The Nova Collective • October 17, 2019
Human language is an incredible thing. Homo Sapiens create new and evolved ways to express ourselves all the time, almost at a breakneck speed. How many times do we look at movies from the 70s or 80s (and even more current) and cringe, thinking ‘Yikes, I can’t believe we used to say that’!.
Being on an active Diversity, Equity and Inclusion (DEI) journey means having a mindfulness of language and staying open and aware of the impact language has on our society, especially on marginalized communities.
Sometimes these types of language call-outs can be dismissed or labeled as “too politically correct”. We understand that there is often no malicious or ill intent in using these seemingly-innocent phrases. And at Nova, we believe that when we know better we do better. And there is no word or turn of phrase so precious or precise that it is worth excluding or harming individuals for.
Below are a few simple turns of phrase* that can be ditched in the workplace to build a more inclusive culture.
In your next meeting, try to count how many times the word “guys” – as in “you guys” – is used. Probably a lot. Saying “you guys” is an easy way to address a group of people and has become ingrained in American-English shorthand. The impact, however, is to reinforce a male-centered norm in our workspaces. Instead of referring to all groups as inherently male, try updating your lexicon with options such as “you all”, “these folks”, “this team”, or any other gender-neutral term.
2.“Girl/Guy/Him/Her” – when we don’t know for sure
Similarly, we often use gender identifiers based on how we interpret someone’s gender. Even if our assumptions align with that person’s gender identity, some of these words can be interpreted as condescending or patronizing, depending on the context. For example, a man calling two women “Ladies” might seem respectful and polite from his perspective, but may be interpreted a different way by the recipients. And if we don’t know how someone identifies we should be mindful of being neutral until they have self-identified. Referring to someone as a “person”, or using “they/them” until we know their preferred pronouns avoids assumptions and potentially mis-gendering someone.
There are numerous ways that indiginous and native references have been baked into our culture. Sadly, these are often caricatures of native culture – much like the mascots and imagery we see for sports teams. Phrases like “pow wow” are similar in their caricaturization and appropriation of native culture. Use “meeting” or “huddle” instead.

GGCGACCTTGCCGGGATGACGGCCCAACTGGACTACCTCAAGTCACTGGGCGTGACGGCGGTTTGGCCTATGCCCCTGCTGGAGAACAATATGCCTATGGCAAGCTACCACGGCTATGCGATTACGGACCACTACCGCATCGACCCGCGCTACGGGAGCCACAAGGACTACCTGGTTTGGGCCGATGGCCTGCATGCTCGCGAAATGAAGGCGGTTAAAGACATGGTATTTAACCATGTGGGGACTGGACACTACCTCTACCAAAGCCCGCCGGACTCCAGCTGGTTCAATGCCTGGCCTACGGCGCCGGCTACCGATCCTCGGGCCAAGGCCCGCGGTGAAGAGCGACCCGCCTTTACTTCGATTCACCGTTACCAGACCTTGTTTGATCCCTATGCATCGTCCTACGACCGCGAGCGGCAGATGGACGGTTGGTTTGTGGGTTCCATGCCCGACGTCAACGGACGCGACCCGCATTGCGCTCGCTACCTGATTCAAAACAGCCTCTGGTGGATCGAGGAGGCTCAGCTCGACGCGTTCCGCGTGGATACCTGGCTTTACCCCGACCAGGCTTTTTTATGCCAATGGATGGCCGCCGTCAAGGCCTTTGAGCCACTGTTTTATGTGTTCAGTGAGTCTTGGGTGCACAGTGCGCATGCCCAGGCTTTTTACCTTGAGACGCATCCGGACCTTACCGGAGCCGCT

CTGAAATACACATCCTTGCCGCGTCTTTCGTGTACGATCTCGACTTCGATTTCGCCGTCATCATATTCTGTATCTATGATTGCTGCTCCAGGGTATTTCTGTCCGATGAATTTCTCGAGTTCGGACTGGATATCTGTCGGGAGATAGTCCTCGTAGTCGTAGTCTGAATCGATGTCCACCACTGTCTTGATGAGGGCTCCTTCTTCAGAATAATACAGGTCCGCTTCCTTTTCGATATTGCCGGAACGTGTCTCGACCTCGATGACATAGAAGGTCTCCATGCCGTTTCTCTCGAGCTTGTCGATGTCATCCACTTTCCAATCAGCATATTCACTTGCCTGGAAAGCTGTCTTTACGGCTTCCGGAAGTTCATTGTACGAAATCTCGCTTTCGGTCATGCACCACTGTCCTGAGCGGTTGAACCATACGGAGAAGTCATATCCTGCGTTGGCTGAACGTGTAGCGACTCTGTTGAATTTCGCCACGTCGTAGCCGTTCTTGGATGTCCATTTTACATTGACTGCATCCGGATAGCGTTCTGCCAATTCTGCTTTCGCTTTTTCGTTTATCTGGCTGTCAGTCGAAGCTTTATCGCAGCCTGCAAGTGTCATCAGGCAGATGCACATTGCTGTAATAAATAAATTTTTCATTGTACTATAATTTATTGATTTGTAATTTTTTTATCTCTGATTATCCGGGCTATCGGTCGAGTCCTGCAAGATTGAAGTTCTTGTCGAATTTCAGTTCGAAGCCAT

4.“Crazy/Insane” (and variations thereof)
We often hear things defined as “crazy”, as in, “that was a crazy meeting”, “that client is insane”, etc. Sometimes we hear it more explicitly as “she is so bipolar” or “I am so OCD”. Truth is, all of these are euphemisms for mental illness – a very real and often invisible disability that affects roughly a quarter of the population in some way. Describing erratic behavior as “crazy” reinforces the stigma that people with mental illnesses are out of control or, even worse, dangerous. We find that we have the opportunity to be more precise in what we actually mean and not default to these ableist catch-alls. Did you have a client yell and scream at you? Describe her behavior as loud and aggressive. Was a meeting disorganized and confusing? Describe it that way. In this case, precision is our friend – we can more accurately describe what we are trying to communicate by staying away from the generalizations.
5.“Blindspots, Onto Deaf Ears, Walking the Walk”….the list goes on and on
There are numerous ways we work ableist language into our everyday speech patterns. So many turns of phrase assume and center physical ability, or make an impairment of a disability. Be mindful of how ableism is creeping into your turns of phrase and intentional about finding replacements. As Rachel Cohen-Rottenberg wrote on DisabilityandRepresentation.com, “If a culture’s language is full of pejorative metaphors about a group of people, that culture is not going to see those people as fully entitled to the same inclusion as people in a more favored group.”
WE create the culture, set the tone and evolve the narrative in our workspaces and communities, not Merriam-Webster. Language evolves swiftly and we have the opportunity to embrace that evolution and share best practices as they become available to us. Staying curious about language and evaluating how inclusive your language patterns are is all part of a healthy DEI journey.
Now go out and spread the word!
*There are countless more! Tell us what you’ve noticed or worked on updating in your own language.